- by Andrew Jefford
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Jefford on Monday: Screen Truths
Wine works well in narrative films, but quality depends on the artistic skill of the team involved. The success of Alexander Payne’s 2004 film Sideways was amply merited, even if the film is a much grosser rendition of Rex Pickett’s subtly funny novel. Anyone who wants to gauge the true role of wine in contemporary British life should take a look at Mike Leigh’s 2010 film Another Year. Not good news for wine writers, alas, as vintage and origin are a matter of supreme indifference to the drinkers, but I’ve never seen a French, Italian or Spanish film in which quite so much wine is consumed.
The most spiritually beautiful and resonant act of wine drinking I’ve ever seen on a cinema screen, by contrast, comes towards the tragic end of Xavier Beauvois’s 2010 film Les Hommes et Les Dieux, about the murdered Trappist monks of the Algerian monastery of Tibhirine. And there’s a magically ruminative cellar scene in the middle of Edgar Reitz’s long Heimat.
Jonathan Nossiter’s now-celebrated 2003 Mondovino struck me as rambling, self-indulgent, agenda-laden and mischievously edited, redeemed only by its occasional moments of humour, and of interest chiefly because of the name-check line-up of those who agreed to take part. I’ve recently seen a far better wine documentary: beautiful, moving, truthful. It’s called Pelican’s Watch, and is made by Greek-Danish film-maker Lea Binzer, and co-produced by wine writer Nico Manessis.
Binzer found herself living on the Greek island of Santorini. The film dips into the hard lives of its largely elderly winemakers, and eavesdrops on their engagingly incoherent conversations. It scrabbles about a bit in the inevitable political conflict between tourism and wine tradition, but without taking sides; indeed you feel these tired old boys deserve the right to sell their vineyards to developers, and move into a rest home on the proceeds. They prune their scruffy vines, and curl them against the wind; they smoke cigarettes; they rant; they discuss God and death. They show up for an honorably dull celebration of some sort. ‘Pelican’ is a wine-grower (Nikos Pelekanos); he quietly meditates on Santorini’s problems; his crop, come harvest, is disappointingly small. Wine producer Paris Sigalas has a few stabs at trying to describe how special Santorini is, and pretty much fails.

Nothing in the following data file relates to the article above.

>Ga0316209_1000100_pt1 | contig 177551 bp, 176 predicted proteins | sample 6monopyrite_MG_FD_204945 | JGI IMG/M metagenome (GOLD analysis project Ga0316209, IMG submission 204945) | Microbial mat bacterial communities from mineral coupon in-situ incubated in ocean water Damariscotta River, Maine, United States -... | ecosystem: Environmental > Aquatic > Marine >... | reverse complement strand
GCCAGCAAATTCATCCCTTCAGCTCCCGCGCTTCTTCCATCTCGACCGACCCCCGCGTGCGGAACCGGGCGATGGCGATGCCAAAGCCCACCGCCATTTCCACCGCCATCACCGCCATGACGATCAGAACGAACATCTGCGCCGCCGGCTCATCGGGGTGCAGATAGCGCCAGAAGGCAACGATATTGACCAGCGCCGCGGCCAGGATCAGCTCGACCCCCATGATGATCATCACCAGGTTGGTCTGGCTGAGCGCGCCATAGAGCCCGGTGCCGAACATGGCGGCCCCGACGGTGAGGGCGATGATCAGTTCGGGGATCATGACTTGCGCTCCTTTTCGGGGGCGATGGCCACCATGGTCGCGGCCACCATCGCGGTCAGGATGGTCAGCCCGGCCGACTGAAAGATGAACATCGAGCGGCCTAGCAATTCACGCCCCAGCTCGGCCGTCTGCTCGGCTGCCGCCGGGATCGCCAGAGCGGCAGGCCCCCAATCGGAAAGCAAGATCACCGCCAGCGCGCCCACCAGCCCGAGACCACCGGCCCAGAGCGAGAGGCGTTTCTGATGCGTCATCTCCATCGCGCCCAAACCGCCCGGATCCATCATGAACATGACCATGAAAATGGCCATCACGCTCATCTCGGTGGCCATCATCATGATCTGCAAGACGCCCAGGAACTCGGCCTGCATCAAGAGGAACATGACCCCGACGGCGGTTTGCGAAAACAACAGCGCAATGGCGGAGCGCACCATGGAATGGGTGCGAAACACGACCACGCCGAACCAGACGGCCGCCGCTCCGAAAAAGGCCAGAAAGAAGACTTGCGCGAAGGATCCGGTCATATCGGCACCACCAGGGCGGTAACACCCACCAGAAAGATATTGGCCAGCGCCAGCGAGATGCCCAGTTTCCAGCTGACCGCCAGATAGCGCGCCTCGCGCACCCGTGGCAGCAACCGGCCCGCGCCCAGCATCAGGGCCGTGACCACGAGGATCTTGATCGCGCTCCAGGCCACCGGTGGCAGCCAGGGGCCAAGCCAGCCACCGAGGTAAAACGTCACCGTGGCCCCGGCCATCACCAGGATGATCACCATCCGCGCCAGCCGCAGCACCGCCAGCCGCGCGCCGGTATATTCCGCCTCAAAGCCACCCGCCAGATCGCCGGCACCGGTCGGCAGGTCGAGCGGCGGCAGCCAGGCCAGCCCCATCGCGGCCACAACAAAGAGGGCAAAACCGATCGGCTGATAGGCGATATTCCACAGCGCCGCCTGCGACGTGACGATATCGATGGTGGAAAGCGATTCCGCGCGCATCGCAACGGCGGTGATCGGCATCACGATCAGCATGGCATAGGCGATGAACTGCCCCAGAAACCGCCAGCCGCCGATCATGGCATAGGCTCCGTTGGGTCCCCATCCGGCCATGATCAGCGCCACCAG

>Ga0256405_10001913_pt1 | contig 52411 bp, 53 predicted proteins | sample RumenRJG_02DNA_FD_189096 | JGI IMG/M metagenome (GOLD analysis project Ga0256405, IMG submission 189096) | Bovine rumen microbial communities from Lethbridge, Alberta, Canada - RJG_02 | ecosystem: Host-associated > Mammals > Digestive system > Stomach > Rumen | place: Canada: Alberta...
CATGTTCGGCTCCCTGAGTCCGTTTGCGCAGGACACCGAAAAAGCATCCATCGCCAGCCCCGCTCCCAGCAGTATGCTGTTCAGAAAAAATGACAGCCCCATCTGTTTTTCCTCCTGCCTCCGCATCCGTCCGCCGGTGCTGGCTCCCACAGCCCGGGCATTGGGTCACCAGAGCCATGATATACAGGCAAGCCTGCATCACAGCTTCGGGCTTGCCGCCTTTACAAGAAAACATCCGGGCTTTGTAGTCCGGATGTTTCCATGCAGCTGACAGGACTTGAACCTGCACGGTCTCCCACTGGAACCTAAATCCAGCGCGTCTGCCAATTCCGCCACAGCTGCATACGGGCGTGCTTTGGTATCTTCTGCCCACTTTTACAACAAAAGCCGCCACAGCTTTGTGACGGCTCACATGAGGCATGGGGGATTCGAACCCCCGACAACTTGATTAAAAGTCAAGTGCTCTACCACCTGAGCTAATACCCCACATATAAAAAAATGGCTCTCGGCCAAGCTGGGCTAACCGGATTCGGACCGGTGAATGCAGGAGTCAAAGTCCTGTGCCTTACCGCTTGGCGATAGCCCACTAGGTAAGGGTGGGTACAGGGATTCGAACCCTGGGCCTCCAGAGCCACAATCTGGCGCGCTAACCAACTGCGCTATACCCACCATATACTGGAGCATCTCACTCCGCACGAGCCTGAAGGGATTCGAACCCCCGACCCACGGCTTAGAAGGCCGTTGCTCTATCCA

Santorini, you will all know, is one of the most beautiful places in Europe. When I visited in 2007, the small hotel I was staying in had been commandeered by a Chinese bride and groom who had come all the way from Beijing for a couple of days so that she could pose in her bridal gown on the edge of the caldera at sunset: an expensive shot, both for the bride’s father and the planet.
In this film, we never see the caldera. How about that for restraint? There’s only one sunset, out of focus and beyond the glare of Pelekanos’s headlights, as he makes his weary way home, after delivering his disappointing crop, past tatty Mitsubishi dealerships and Thrifty car-hire depots. The film opens with a shot of the Aegean – in winter. It’s grey, and looks rather like the North Sea off Skegness.
The brilliance of Binzer’s work is that you know that many winemaking lives around the world are exactly like this – there’s a kind of universal synecdoche at work. She manages to film both compassionately and dispassionately. She edits with succinct panache. She reveals a buried poetry in the ancient monotony of these lives; it’s more moving and dignified than another round of glossy lifestyle smiles and vacuous toasts. And the documentary’s strange beauty is intensified and lent emotional force by a haunting musical soundtrack, composed by Laoura Gini. The film is now on sale, though you’ll have to send to Santorini for it: santoriniwineshop.com. The elegant box includes a soundtrack CD.
What next for Binzer? I don’t know, but I’d love to send her to Georgia. And then to Islay. And then, finally, to Burgundy and Bordeaux.